Welcome to Part 2 of our review of the new lending and borrowing landscape. As a reminder, in Part 1 we focused on how today’s new lending guidelines affect personal lending and borrowing for virtually anyone seeking to borrow funds (Click here to read Part 1). Now, let’s shift our attention to how the new lending environment affects personal lending and borrowing for people that are business owners and investors.
Whether you’re an employee receiving a steady salary and a W2 from an employer, a self-employed business owner, or even an investor, the basic premise for acquiring a mortgage or personal loan is the same—it’s a lot harder than it used it to be. But business owners and investors typically have even more layers of qualification requirements and historical documentation. Lenders today must comply with a complex, multi-layered maze of due diligence steps to ensure that every penny of business income and expense and investment gains and losses are accounted for. They also have to gather the information necessary to determine if income and loss patterns are consistent enough over time to rely on for future projections.
So, don’t be surprised when your lenders ask you to turn around and place your hands against the wall so they can frisk you to see if you’ve stashed some loose change in your pocket. All kidding aside, business owners and investors are now required to disclose every asset, liability and transaction with complete transparency and thorough documentation. Full federal tax returns including all schedules must be submitted. This includes schedule As, schedule Cs and schedule Es for real estate holdings, partnerships and anything else that produces a K1.
Something for business owners to consider…
If you’re a business owner trying to qualify for a mortgage or other type of loan, you are required to submit two full years of tax returns. So, if your business is new, or has not been profitable recently, and that business is your primary source of income, there’s a good chance you’re not going to qualify. My point is, if you’re going to start a new business, be sure that you’re either not planning to move or borrow money for a few years (until the business has proven successful for a couple of years), or you have enough other income and assets to qualify regardless of the status of that business.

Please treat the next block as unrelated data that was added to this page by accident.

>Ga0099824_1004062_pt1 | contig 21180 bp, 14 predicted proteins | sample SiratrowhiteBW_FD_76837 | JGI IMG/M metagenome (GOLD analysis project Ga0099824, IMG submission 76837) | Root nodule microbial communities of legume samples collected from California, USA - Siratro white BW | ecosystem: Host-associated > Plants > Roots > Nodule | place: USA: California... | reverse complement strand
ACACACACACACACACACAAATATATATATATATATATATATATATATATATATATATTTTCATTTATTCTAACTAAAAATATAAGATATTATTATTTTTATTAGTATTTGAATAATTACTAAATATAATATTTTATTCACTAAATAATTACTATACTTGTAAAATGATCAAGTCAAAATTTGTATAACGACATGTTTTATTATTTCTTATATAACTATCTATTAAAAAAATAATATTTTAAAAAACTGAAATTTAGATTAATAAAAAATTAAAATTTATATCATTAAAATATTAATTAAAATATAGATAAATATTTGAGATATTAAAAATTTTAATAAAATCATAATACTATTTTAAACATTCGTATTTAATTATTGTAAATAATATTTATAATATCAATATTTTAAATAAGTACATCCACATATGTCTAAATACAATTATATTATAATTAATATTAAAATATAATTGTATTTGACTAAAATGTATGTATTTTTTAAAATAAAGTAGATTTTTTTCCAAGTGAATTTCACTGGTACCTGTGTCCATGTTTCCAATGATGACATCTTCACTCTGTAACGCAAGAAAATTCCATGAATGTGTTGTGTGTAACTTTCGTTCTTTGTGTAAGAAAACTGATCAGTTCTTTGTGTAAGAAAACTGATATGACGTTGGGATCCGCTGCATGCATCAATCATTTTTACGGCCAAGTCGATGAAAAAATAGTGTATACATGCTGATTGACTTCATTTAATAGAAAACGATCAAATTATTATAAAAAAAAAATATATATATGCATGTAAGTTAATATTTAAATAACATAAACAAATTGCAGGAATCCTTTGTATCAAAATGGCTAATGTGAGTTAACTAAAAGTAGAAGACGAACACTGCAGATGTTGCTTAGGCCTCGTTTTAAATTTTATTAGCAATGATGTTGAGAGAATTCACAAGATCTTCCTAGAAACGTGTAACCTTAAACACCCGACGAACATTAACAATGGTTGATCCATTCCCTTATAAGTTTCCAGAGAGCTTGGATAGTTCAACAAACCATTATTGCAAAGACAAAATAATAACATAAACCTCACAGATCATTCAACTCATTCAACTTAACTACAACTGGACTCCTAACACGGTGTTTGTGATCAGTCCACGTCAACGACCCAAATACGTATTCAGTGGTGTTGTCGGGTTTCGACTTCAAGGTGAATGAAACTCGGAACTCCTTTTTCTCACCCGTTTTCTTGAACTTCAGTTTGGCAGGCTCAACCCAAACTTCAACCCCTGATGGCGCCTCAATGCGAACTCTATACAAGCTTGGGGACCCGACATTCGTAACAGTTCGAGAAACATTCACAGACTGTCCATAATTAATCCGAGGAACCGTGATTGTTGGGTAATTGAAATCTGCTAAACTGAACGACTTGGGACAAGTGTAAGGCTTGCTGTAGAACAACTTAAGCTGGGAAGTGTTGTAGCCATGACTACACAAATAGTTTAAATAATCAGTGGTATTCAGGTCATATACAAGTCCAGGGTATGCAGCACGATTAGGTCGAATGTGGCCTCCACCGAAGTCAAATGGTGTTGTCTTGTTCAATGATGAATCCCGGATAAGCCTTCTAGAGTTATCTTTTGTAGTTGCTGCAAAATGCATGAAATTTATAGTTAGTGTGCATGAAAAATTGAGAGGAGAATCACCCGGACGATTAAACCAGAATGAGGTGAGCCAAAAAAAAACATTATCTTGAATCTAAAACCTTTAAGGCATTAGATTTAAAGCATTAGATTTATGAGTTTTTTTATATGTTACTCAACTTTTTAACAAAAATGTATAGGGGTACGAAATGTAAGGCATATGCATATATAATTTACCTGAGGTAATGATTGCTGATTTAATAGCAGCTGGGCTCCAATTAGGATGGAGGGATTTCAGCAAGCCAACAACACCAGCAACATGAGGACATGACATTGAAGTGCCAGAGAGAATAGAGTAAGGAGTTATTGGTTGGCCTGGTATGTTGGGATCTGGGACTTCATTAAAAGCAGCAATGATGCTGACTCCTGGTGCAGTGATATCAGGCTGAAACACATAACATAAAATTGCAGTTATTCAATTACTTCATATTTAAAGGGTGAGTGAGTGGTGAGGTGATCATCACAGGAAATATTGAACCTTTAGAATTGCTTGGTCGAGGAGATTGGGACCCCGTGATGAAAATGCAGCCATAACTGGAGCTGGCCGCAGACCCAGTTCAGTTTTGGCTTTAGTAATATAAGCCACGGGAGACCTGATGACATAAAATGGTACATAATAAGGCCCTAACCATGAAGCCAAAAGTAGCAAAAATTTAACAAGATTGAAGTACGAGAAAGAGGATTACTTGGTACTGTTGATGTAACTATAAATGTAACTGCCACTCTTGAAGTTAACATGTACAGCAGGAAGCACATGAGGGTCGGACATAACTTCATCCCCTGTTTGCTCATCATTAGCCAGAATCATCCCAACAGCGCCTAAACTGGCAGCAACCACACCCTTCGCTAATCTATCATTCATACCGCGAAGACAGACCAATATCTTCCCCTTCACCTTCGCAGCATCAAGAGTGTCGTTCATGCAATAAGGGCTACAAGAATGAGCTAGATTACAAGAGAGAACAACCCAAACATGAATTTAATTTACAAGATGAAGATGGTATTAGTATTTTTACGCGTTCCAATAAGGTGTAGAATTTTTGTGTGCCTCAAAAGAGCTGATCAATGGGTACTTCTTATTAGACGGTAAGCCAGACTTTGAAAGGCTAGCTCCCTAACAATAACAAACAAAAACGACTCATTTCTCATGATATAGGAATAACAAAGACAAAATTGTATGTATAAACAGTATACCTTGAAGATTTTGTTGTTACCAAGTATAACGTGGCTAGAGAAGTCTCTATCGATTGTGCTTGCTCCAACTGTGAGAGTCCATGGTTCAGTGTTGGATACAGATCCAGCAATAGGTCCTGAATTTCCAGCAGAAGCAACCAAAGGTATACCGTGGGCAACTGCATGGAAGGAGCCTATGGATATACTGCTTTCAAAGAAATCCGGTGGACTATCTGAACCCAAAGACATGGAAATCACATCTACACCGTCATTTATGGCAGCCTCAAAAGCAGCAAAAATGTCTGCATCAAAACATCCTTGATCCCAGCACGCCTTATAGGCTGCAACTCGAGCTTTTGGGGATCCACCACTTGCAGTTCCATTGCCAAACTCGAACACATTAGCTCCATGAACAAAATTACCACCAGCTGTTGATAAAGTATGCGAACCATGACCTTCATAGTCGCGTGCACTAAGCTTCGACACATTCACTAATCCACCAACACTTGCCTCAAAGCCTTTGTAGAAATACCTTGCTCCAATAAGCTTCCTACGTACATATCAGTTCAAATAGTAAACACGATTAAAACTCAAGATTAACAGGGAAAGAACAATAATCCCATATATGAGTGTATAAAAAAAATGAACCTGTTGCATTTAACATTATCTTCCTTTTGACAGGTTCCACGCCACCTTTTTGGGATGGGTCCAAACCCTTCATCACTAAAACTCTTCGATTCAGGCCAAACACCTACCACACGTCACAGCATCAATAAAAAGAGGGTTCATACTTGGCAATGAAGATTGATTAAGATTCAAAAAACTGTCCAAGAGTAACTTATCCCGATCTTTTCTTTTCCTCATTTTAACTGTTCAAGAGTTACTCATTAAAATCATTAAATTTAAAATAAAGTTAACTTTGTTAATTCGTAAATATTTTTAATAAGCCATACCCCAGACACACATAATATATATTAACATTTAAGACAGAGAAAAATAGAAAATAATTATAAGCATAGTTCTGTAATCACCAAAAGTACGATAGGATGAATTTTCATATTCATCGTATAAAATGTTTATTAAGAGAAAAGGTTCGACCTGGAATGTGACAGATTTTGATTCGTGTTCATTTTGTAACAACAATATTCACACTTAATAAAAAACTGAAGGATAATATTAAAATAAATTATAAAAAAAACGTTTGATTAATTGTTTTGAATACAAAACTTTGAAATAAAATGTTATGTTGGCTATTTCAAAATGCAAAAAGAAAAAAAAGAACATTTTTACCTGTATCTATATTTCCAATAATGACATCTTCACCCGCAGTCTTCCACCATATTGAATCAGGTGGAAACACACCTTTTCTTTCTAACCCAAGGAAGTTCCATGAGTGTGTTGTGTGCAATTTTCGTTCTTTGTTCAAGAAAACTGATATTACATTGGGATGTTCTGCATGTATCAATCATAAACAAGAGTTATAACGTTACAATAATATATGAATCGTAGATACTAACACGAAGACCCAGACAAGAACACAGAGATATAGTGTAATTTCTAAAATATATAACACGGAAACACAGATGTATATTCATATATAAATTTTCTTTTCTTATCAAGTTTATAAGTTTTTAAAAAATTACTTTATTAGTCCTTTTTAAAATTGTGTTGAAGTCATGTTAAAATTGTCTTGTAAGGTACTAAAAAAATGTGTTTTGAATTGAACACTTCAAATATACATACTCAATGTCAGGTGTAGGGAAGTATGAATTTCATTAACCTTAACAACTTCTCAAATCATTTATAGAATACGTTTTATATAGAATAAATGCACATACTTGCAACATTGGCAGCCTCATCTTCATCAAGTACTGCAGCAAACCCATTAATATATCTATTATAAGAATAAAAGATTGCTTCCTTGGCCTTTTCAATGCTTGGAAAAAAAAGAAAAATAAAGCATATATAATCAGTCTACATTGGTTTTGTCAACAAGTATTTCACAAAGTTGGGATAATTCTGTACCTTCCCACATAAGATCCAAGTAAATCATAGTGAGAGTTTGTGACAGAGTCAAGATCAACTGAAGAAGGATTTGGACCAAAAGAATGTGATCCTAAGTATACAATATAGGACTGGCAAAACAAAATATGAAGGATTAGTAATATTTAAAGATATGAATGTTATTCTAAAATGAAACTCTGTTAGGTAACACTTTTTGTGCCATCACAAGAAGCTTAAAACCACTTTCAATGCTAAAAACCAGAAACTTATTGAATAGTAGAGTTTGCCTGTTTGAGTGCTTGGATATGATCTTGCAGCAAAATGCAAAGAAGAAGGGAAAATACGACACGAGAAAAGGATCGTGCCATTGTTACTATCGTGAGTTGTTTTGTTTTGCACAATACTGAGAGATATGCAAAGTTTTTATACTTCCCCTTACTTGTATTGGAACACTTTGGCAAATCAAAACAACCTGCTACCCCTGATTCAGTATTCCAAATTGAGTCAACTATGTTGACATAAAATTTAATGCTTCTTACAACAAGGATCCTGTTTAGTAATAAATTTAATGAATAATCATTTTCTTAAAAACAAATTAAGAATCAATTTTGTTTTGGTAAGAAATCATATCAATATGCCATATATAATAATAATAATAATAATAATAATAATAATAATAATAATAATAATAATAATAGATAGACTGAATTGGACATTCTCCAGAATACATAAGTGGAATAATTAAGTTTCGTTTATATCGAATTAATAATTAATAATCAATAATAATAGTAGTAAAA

Also, if you’re planning to use business assets or funds for down payments, your accountant will be required to prove that taking that money out of the business won’t threaten the viability of the business. CPAs are frequently uncomfortable taking on that responsibility.
Something for passive investors to consider…
Even if you are a passive investor in a business trying to get a personal loan or mortgage, you could be affected by today’s strict rules. For example, if your investment represents 25% or more of business ownership, you will be required by Fannie Mae and Freddie Mac guidelines to provide the full tax return for the entire entity—and guess what… some organizations won’t be too happy about that.
Get with an expert and plan
Here’s my advice. If you think that you’re going to want or need to apply for a mortgage or other type of loan in the future, meet with your financial advisor first and develop a plan together. Due to the stringent and complex nature of today’s lending and borrowing guidelines and requirements, qualifying for loans can be frustrating, cumbersome and downright difficult. Even if you think you’ll easily qualify, there are new obstacles and stumbling blocks that weren’t there a few years ago. A good financial advisor will start by understanding your needs and goals and finding out the exact requirements for successfully acquiring the appropriate loan. He or she can also help predict potential issues and help you take some proactive steps to optimize your borrowing profile and minimize the hassles and cycle times of the approval process. The further ahead you can start planning, the better.
Patrick Stoy has 15 years of mortgage lending experience. Patrick is CEO of Wilmington-based Market Consulting Mortgage, which he started in 2005 with a mission to build lifelong customer relationships by providing real value. To learn more about Marketing Consulting Mortgage, visit www.macmtg.com. Patrick can be reached at [email protected] or 910-509-7105.
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